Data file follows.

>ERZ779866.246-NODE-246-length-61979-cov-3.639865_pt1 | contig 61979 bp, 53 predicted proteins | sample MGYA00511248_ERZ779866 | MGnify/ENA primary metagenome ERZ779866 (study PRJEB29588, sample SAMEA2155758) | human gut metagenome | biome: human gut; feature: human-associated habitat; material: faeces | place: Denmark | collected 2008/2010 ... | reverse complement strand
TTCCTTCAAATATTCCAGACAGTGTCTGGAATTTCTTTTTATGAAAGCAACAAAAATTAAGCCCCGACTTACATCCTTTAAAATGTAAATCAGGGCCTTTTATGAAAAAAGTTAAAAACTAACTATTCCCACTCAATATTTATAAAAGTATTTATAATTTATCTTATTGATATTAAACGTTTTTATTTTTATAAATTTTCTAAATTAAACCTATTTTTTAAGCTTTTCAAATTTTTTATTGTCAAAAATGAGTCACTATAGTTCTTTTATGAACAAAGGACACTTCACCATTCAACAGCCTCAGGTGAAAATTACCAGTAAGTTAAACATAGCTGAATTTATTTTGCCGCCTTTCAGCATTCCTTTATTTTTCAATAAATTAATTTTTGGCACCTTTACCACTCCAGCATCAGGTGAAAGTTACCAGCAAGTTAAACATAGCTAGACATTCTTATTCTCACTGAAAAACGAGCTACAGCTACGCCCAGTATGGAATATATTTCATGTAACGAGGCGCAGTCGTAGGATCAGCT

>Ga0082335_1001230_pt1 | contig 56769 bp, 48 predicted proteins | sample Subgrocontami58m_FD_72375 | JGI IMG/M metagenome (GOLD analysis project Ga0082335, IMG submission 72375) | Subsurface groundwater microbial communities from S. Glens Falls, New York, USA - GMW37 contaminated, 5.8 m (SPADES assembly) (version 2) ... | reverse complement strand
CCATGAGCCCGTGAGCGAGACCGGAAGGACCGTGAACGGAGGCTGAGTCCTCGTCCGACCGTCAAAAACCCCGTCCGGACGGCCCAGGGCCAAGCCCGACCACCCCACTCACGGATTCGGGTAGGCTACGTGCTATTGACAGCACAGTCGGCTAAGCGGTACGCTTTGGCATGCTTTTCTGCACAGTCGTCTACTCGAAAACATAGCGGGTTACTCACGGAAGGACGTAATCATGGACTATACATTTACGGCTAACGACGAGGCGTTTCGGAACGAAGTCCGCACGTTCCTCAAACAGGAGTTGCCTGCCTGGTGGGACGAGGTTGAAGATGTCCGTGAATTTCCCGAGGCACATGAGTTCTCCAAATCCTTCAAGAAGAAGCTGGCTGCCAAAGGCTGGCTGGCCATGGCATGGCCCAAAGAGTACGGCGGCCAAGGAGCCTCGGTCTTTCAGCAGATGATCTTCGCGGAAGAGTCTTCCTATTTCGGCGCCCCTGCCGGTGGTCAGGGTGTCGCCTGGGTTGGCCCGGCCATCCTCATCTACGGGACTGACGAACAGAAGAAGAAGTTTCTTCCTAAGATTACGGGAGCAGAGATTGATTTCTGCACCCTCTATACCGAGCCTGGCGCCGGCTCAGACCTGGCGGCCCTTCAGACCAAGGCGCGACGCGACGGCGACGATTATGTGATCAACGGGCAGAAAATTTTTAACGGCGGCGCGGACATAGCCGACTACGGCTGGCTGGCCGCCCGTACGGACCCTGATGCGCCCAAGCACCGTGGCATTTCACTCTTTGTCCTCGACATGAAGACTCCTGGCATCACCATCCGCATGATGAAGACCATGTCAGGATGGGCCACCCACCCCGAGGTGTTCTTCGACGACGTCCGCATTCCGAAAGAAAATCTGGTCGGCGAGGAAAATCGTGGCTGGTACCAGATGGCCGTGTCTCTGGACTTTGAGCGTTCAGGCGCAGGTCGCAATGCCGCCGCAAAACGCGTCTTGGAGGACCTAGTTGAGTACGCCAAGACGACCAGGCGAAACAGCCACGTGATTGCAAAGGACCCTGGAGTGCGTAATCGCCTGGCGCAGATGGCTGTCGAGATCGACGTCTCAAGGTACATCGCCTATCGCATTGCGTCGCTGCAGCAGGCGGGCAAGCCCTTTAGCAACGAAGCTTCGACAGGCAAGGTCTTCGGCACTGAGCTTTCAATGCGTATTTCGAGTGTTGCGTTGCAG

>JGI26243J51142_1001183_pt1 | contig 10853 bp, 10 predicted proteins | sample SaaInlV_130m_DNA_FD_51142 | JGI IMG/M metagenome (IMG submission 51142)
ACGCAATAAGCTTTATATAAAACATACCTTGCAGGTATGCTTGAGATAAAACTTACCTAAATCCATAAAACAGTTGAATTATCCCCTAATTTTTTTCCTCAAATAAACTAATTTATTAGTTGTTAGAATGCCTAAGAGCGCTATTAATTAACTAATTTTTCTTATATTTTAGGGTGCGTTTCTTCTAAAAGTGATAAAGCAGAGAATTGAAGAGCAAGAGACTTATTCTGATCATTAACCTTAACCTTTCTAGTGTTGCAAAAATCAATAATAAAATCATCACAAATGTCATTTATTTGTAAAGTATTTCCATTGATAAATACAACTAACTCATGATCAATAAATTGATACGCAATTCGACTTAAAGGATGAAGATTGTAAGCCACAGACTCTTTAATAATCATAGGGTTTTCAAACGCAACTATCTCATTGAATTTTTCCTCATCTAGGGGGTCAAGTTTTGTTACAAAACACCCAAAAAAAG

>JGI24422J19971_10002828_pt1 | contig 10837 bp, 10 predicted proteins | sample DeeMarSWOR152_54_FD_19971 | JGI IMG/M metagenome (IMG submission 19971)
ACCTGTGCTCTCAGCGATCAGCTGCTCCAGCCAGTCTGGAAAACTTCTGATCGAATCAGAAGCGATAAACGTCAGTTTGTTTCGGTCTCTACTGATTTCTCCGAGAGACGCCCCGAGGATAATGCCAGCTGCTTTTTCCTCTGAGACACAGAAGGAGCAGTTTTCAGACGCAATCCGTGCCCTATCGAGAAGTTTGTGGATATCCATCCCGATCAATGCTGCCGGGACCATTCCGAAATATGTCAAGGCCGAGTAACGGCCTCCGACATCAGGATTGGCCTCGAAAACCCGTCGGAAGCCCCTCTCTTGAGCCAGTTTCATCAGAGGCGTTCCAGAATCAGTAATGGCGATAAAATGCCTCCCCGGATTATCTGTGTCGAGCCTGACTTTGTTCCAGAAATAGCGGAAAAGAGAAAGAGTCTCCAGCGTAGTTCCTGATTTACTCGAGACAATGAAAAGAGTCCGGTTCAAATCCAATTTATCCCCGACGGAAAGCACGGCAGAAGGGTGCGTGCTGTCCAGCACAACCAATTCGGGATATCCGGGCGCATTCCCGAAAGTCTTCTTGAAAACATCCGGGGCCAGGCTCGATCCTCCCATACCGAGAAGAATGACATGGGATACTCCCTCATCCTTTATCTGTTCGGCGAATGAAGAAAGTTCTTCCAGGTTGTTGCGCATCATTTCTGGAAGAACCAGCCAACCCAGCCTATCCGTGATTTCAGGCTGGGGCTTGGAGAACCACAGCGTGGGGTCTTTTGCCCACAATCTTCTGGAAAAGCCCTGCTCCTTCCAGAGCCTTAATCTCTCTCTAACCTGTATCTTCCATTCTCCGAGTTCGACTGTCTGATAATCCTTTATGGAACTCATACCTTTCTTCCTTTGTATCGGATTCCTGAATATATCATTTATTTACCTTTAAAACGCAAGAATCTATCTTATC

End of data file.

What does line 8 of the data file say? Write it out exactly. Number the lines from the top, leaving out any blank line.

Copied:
ACCTGTGCTCTCAGCGATCAGCTGCTCCAGCCAGTCTGGAAAACTTCTGATCGAATCAGAAGCGATAAACGTCAGTTTGTTTCGGTCTCTACTGATTTCTCCGAGAGACGCCCCGAGGATAATGCCAGCTGCTTTTTCCTCTGAGACACAGAAGGAGCAGTTTTCAGACGCAATCCGTGCCCTATCGAGAAGTTTGTGGATATCCATCCCGATCAATGCTGCCGGGACCATTCCGAAATATGTCAAGGCCGAGTAACGGCCTCCGACATCAGGATTGGCCTCGAAAACCCGTCGGAAGCCCCTCTCTTGAGCCAGTTTCATCAGAGGCGTTCCAGAATCAGTAATGGCGATAAAATGCCTCCCCGGATTATCTGTGTCGAGCCTGACTTTGTTCCAGAAATAGCGGAAAAGAGAAAGAGTCTCCAGCGTAGTTCCTGATTTACTCGAGACAATGAAAAGAGTCCGGTTCAAATCCAATTTATCCCCGACGGAAAGCACGGCAGAAGGGTGCGTGCTGTCCAGCACAACCAATTCGGGATATCCGGGCGCATTCCCGAAAGTCTTCTTGAAAACATCCGGGGCCAGGCTCGATCCTCCCATACCGAGAAGAATGACATGGGATACTCCCTCATCCTTTATCTGTTCGGCGAATGAAGAAAGTTCTTCCAGGTTGTTGCGCATCATTTCTGGAAGAACCAGCCAACCCAGCCTATCCGTGATTTCAGGCTGGGGCTTGGAGAACCACAGCGTGGGGTCTTTTGCCCACAATCTTCTGGAAAAGCCCTGCTCCTTCCAGAGCCTTAATCTCTCTCTAACCTGTATCTTCCATTCTCCGAGTTCGACTGTCTGATAATCCTTTATGGAACTCATACCTTTCTTCCTTTGTATCGGATTCCTGAATATATCATTTATTTACCTTTAAAACGCAAGAATCTATCTTATC